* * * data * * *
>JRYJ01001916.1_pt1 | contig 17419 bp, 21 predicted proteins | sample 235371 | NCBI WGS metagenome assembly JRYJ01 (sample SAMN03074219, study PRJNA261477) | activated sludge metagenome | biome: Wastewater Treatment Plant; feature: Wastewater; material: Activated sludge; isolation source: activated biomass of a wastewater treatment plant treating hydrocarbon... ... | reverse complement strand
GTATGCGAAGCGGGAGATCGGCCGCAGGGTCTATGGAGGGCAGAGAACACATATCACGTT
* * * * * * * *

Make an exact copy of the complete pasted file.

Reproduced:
>JRYJ01001916.1_pt1 | contig 17419 bp, 21 predicted proteins | sample 235371 | NCBI WGS metagenome assembly JRYJ01 (sample SAMN03074219, study PRJNA261477) | activated sludge metagenome | biome: Wastewater Treatment Plant; feature: Wastewater; material: Activated sludge; isolation source: activated biomass of a wastewater treatment plant treating hydrocarbon... ... | reverse complement strand
GTATGCGAAGCGGGAGATCGGCCGCAGGGTCTATGGAGGGCAGAGAACACATATCACGTT